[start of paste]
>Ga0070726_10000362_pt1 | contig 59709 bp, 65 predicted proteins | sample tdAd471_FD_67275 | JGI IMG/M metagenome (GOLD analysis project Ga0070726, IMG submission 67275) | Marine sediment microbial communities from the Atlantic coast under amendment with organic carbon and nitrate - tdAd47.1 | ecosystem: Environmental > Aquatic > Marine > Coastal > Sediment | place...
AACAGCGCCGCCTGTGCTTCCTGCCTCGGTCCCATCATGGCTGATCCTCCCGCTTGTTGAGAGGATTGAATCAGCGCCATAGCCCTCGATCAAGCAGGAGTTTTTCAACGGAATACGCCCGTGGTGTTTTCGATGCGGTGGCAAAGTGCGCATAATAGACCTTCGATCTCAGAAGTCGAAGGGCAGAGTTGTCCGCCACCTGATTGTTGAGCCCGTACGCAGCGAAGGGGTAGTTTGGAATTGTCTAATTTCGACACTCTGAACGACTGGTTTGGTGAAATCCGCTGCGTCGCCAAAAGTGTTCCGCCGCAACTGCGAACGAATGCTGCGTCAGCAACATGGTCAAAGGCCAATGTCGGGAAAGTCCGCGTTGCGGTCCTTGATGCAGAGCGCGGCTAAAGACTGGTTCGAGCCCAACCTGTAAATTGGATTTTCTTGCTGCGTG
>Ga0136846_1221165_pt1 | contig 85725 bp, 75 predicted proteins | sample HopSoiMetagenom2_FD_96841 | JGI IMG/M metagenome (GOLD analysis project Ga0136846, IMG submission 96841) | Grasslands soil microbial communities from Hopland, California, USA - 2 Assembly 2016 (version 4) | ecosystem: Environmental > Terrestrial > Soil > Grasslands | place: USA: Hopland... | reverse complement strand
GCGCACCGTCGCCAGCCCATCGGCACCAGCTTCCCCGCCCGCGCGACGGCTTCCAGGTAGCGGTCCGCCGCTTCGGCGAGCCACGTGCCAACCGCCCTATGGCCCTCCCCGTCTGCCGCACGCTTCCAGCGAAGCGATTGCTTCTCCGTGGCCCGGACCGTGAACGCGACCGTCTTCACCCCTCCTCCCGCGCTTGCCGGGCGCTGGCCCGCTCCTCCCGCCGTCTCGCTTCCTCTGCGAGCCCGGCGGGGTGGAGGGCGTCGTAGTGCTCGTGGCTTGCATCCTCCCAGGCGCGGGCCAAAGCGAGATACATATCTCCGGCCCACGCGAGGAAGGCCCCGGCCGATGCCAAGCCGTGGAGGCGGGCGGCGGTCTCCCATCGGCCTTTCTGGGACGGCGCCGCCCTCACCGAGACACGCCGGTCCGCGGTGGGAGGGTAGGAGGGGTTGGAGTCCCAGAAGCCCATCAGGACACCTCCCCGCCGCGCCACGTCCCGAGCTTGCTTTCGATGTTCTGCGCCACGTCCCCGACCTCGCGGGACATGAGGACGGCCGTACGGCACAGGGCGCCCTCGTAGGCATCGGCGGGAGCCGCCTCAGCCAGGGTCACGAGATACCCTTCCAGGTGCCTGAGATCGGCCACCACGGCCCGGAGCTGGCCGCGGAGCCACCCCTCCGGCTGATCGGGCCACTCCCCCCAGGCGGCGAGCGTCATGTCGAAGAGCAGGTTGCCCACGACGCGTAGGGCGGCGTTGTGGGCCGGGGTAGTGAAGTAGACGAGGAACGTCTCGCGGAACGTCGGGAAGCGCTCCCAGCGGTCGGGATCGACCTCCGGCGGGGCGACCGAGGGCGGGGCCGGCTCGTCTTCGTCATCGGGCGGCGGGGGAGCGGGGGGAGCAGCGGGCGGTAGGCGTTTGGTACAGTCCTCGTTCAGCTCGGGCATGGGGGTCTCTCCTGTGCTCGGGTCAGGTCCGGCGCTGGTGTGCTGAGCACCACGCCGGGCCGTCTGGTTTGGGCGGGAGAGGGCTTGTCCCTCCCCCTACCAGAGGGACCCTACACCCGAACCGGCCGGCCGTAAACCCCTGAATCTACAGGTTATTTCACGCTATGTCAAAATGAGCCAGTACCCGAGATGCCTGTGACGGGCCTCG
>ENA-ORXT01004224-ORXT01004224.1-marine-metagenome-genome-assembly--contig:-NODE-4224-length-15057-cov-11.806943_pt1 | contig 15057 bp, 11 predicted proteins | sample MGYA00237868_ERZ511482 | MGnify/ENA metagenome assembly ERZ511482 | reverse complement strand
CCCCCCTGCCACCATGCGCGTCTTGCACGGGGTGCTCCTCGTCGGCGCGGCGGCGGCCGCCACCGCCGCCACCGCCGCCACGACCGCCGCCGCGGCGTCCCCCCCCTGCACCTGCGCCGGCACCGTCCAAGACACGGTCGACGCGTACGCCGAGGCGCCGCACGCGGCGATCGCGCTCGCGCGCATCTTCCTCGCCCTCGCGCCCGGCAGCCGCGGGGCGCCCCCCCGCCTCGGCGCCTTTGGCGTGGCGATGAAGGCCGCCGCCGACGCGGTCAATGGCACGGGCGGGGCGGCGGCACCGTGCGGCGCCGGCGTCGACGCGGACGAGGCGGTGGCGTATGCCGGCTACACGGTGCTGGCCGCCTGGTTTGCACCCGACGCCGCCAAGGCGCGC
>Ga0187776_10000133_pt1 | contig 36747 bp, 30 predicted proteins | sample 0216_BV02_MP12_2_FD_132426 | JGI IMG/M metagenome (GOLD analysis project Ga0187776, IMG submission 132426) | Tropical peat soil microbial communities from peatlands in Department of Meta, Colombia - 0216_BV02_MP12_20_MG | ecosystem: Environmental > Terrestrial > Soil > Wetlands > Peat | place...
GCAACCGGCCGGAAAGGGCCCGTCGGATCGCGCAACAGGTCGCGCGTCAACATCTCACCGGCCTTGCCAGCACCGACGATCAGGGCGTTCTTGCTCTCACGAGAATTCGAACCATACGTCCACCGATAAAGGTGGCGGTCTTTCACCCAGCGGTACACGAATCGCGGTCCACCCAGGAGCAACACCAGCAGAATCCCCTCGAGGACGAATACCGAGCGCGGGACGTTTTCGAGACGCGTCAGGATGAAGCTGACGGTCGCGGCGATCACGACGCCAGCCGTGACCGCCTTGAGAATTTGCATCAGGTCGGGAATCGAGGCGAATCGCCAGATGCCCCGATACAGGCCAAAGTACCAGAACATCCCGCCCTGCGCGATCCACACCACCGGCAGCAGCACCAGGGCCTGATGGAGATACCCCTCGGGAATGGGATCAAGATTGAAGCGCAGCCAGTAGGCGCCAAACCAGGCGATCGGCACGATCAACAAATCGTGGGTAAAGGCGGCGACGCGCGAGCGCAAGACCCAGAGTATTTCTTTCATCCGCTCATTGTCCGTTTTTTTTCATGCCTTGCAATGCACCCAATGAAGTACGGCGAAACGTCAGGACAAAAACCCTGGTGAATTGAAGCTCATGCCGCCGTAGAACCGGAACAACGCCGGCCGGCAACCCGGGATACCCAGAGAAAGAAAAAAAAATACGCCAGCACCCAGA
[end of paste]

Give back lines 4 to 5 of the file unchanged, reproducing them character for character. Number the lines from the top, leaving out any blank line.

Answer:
GCGCACCGTCGCCAGCCCATCGGCACCAGCTTCCCCGCCCGCGCGACGGCTTCCAGGTAGCGGTCCGCCGCTTCGGCGAGCCACGTGCCAACCGCCCTATGGCCCTCCCCGTCTGCCGCACGCTTCCAGCGAAGCGATTGCTTCTCCGTGGCCCGGACCGTGAACGCGACCGTCTTCACCCCTCCTCCCGCGCTTGCCGGGCGCTGGCCCGCTCCTCCCGCCGTCTCGCTTCCTCTGCGAGCCCGGCGGGGTGGAGGGCGTCGTAGTGCTCGTGGCTTGCATCCTCCCAGGCGCGGGCCAAAGCGAGATACATATCTCCGGCCCACGCGAGGAAGGCCCCGGCCGATGCCAAGCCGTGGAGGCGGGCGGCGGTCTCCCATCGGCCTTTCTGGGACGGCGCCGCCCTCACCGAGACACGCCGGTCCGCGGTGGGAGGGTAGGAGGGGTTGGAGTCCCAGAAGCCCATCAGGACACCTCCCCGCCGCGCCACGTCCCGAGCTTGCTTTCGATGTTCTGCGCCACGTCCCCGACCTCGCGGGACATGAGGACGGCCGTACGGCACAGGGCGCCCTCGTAGGCATCGGCGGGAGCCGCCTCAGCCAGGGTCACGAGATACCCTTCCAGGTGCCTGAGATCGGCCACCACGGCCCGGAGCTGGCCGCGGAGCCACCCCTCCGGCTGATCGGGCCACTCCCCCCAGGCGGCGAGCGTCATGTCGAAGAGCAGGTTGCCCACGACGCGTAGGGCGGCGTTGTGGGCCGGGGTAGTGAAGTAGACGAGGAACGTCTCGCGGAACGTCGGGAAGCGCTCCCAGCGGTCGGGATCGACCTCCGGCGGGGCGACCGAGGGCGGGGCCGGCTCGTCTTCGTCATCGGGCGGCGGGGGAGCGGGGGGAGCAGCGGGCGGTAGGCGTTTGGTACAGTCCTCGTTCAGCTCGGGCATGGGGGTCTCTCCTGTGCTCGGGTCAGGTCCGGCGCTGGTGTGCTGAGCACCACGCCGGGCCGTCTGGTTTGGGCGGGAGAGGGCTTGTCCCTCCCCCTACCAGAGGGACCCTACACCCGAACCGGCCGGCCGTAAACCCCTGAATCTACAGGTTATTTCACGCTATGTCAAAATGAGCCAGTACCCGAGATGCCTGTGACGGGCCTCG
>ENA-ORXT01004224-ORXT01004224.1-marine-metagenome-genome-assembly--contig:-NODE-4224-length-15057-cov-11.806943_pt1 | contig 15057 bp, 11 predicted proteins | sample MGYA00237868_ERZ511482 | MGnify/ENA metagenome assembly ERZ511482 | reverse complement strand